Pro Tip: In addition to being a zoo with free admission, the Lincoln Park Zoo also offers an amazing ZooLights experience during the holidays.
5. Henry Vilas Zoo, Madison, Wisconsin
Named for Col. William and Anna Vilas’s son who died at a young age, the Henry Vilas Zoo is part of a larger public park that must remain free to the public per the terms of the Vilas family’s generous donation. Now home to 650 animals from five continents, the 28-acre zoo includes a tropical rainforest aviary, primate house, North American prairie exhibit, and more, including a polar bear.
The Henry Vilas Zoo is open daily from 9:30 a.m.–5 p.m., and there is no fee to visit or park at the Henry Vilas Zoo, but donations are greatly appreciated. Visitors can get up close and personal to some of the animals through one of the zoo’s behind-the-scenes experiences, including special tours and animal feeding opportunities that begin at $25 per person. A portion of the proceeds from the behind-the-scenes tours benefits the Henry Vilas Zoo’s conservation partners like Polar Bears International and the Association of Aquariums and Zoos (AZA), which sponsors the Orangutan SAFE (Saving Animals From Extinction) project.
6. Saint Louis Zoo, Saint Louis, Missouri
Tucked into the southwest corner of Forest Park, the Saint Louis Zoo began with the World’s Fair Flight Cage when, in 1904, the city hosted both the Louisiana Purchase Exposition and the first Olympics held in the US. The 90-acre zoo is now home to a wide variety of amphibians, fish, birds, mammals, and other animals that make it one of the best zoos in the Midwest.
Although there is no admission fee to visit the Saint Louis Zoo, parking is currently $10 per vehicle (unless you’re lucky enough to score a spot along the curb). You’ll also need to pay to ride the carousel and to attend special events like the annual Wild Lights exhibit during the holidays.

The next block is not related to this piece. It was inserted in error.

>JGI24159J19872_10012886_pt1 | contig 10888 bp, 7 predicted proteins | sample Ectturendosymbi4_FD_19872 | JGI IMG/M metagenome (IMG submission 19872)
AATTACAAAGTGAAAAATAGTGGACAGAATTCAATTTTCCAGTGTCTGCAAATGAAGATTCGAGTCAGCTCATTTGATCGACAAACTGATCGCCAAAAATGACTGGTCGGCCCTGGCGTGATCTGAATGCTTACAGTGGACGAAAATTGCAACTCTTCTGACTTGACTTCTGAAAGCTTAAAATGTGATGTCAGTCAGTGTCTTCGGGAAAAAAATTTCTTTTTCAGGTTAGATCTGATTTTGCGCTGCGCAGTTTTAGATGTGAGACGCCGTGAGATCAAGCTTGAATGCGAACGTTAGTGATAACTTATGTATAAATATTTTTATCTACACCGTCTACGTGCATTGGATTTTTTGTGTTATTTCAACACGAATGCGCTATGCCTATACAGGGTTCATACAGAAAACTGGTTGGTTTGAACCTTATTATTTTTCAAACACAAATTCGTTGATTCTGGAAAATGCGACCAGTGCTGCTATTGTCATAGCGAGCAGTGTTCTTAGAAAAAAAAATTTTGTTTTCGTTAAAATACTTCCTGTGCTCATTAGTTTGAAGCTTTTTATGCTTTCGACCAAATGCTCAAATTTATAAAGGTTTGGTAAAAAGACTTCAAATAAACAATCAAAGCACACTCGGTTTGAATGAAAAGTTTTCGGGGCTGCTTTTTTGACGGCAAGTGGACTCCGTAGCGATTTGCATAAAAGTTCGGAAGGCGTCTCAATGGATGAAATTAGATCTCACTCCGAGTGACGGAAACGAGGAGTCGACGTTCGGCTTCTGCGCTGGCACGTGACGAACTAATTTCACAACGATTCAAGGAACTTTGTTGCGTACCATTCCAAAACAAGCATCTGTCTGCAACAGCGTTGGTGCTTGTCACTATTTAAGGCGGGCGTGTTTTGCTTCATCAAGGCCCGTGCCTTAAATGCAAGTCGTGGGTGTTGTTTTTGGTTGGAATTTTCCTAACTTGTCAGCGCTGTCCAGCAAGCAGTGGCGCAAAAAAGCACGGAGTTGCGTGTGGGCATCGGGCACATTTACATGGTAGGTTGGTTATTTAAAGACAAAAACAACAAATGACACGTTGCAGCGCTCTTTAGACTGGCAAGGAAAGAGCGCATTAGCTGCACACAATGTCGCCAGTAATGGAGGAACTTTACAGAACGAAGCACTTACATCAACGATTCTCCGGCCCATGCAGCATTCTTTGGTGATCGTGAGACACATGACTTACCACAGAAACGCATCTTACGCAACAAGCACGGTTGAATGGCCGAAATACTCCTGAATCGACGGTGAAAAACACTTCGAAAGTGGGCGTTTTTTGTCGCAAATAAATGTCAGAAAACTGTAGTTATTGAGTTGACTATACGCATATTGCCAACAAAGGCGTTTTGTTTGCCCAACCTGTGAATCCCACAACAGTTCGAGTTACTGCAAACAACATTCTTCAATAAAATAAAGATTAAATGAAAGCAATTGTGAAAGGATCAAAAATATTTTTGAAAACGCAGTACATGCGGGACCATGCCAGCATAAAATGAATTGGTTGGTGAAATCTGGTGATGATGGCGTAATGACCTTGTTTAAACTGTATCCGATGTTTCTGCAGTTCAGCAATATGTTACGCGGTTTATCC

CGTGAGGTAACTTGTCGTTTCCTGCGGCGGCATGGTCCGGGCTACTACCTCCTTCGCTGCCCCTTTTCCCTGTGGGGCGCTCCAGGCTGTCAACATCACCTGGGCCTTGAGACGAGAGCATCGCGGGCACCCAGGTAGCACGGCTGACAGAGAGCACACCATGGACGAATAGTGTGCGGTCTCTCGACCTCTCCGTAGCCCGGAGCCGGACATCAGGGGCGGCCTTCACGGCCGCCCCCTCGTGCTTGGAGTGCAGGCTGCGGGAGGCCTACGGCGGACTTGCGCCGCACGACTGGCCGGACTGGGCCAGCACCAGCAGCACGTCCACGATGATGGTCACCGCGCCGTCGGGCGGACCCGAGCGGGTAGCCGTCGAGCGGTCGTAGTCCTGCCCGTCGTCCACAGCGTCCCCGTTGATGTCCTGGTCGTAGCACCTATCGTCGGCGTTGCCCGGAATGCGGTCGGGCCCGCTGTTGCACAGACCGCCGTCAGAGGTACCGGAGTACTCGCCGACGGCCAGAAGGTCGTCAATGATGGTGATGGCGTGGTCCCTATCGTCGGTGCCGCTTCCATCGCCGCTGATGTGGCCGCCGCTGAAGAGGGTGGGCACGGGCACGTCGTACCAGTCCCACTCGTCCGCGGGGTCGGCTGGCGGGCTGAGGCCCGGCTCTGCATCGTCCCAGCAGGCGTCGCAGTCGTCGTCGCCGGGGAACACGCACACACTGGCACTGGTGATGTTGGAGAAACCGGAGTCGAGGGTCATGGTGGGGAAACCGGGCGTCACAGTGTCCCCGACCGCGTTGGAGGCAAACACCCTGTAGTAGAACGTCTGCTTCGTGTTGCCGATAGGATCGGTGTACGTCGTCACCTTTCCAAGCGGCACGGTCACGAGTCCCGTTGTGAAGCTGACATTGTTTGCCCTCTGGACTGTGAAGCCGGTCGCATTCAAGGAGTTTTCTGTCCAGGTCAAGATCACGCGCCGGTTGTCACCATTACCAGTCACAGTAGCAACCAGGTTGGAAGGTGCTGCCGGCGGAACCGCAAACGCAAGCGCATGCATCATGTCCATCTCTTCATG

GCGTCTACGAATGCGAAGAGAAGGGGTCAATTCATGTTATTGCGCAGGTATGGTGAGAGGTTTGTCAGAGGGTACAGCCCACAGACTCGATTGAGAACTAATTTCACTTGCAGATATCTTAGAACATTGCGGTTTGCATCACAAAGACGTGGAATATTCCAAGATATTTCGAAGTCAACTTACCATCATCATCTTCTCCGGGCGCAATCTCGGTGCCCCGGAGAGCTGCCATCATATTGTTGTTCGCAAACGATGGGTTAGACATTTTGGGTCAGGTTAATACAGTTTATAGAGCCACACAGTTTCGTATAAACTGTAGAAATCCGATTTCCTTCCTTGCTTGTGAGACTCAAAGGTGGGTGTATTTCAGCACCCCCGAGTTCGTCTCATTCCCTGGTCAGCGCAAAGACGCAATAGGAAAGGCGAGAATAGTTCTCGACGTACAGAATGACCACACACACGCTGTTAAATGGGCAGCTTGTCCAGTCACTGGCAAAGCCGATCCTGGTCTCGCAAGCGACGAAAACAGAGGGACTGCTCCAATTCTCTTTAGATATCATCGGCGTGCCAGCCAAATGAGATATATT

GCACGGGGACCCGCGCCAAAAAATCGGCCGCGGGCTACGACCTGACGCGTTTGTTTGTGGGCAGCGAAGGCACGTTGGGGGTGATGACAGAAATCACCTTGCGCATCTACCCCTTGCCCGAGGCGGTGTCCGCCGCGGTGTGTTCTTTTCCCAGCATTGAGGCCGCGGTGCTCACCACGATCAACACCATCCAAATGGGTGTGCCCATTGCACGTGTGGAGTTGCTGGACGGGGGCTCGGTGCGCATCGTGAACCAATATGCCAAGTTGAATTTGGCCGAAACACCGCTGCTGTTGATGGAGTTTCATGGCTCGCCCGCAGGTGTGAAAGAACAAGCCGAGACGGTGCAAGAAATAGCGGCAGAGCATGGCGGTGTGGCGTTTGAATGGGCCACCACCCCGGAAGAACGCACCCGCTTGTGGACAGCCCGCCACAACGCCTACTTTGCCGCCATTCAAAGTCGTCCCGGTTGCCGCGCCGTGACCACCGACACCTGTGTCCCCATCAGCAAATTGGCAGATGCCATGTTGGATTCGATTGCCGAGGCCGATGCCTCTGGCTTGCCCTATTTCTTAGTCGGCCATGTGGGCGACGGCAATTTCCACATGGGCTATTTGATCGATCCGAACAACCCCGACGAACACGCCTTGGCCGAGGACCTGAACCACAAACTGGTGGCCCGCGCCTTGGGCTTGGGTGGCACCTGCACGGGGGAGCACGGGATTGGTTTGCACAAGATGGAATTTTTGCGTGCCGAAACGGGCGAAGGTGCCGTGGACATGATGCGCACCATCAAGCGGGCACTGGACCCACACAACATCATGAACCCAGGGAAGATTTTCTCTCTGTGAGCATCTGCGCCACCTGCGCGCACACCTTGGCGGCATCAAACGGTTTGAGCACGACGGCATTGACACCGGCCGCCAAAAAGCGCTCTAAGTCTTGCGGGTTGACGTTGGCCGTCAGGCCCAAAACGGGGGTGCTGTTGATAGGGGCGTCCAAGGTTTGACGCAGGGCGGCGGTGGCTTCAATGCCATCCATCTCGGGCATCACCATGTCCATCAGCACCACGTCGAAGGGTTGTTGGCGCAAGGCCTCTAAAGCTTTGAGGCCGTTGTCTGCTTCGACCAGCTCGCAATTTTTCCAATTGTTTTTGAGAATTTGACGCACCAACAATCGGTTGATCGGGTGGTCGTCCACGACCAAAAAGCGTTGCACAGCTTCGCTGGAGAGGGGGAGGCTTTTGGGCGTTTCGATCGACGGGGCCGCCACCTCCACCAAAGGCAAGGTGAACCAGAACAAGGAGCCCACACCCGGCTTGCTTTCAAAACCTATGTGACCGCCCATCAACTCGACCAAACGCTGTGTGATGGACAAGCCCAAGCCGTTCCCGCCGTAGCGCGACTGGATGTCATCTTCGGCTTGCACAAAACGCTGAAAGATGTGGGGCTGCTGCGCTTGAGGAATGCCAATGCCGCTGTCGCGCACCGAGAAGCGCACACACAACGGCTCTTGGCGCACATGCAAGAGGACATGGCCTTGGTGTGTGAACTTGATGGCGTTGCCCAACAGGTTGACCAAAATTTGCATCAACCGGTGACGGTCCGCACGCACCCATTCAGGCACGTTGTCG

7. Como Park Zoo & Conservatory, Saint Paul, Minnesota
In the Twin Cities, the Como Park Zoo & Conservatory was the first zoo established in Minnesota. For more than 100 years, it has been an outdoor haven, featuring a variety of animals and gardens.
There is no fee to park at or visit either the zoo or conservatory, but visitors are encouraged to make a voluntary donation of $4 per adult and $2 per child to help care for the animals and plants on display.
8. David Traylor Zoo, Emporia, Kansas
At just eight acres, the David Traylor Zoo is one of the smallest AZA-accredited zoos in the nation. It primarily features native animals like mule deer, red foxes, and prairie dogs, in addition to a variety of reptiles, amphibians, and birds.
The zoo is open to the public 7 days a week except for Thanksgiving, Christmas, and New Year’s Day.
Pro Tip: Although most AZA-accredited zoos don’t offer free admission, you can stretch your travel budget with the AZA’s reciprocal admissions program that grants free or discounted admission to zoo members.
9. Lee Richardson Zoo, Garden City, Kansas
Four hours west of Emporia, the Lee Richardson Zoo is another free admission zoo in the Sunflower State. In addition to spacious habitats housing more than 300 animals, this 50-acre zoo also offers walking paths, playgrounds, and picnic areas.
The Lee Richardson Zoo is open daily from 8 a.m.–5 p.m. with the exception of Thanksgiving, Christmas, and New Year’s Day. It offers additional hours seasonally, closing at 7 p.m. from April 1 through Labor Day. While the Lee Richardson Zoo is free to pedestrians, there is a $10 per vehicle fee to drive through. All guests can drive through the park for free on Wild Wednesdays, and vehicle access is always free to zoo members.
10. Pana’ewa Rainforest Zoo And Gardens, Hilo, Hawaii
Located on 12 lush acres on the Big Island of Hawaii, the Pana’ewa Rainforest Zoo is the only free U.S. zoo in a natural tropical setting. When you visit, you can observe a giant anteater, tigers, alligators, many tropical birds, and several other creatures. But the most exotic resident might be the boa constrictor. Because snakes are not native to the Aloha State (and they could easily destroy the bird population) it’s illegal to possess a snake in Hawaii, this resident is an especially rare sight for locals.
The Pana’ewa Zoo is open daily from 10 a.m.–3 p.m. unless otherwise posted. While there is no charge to visit the zoo, visitor donations help the zoo care for the animals, plants, and grounds.
Pro Tip: While it’s an aquarium, rather than a zoo, the Cabrillo Marine Aquarium in San Pedro, California, operates as a free attraction with a suggested donation of $7 for adults and $3 for children.
For more information on zoos in the U.S. and around the world, visit these links: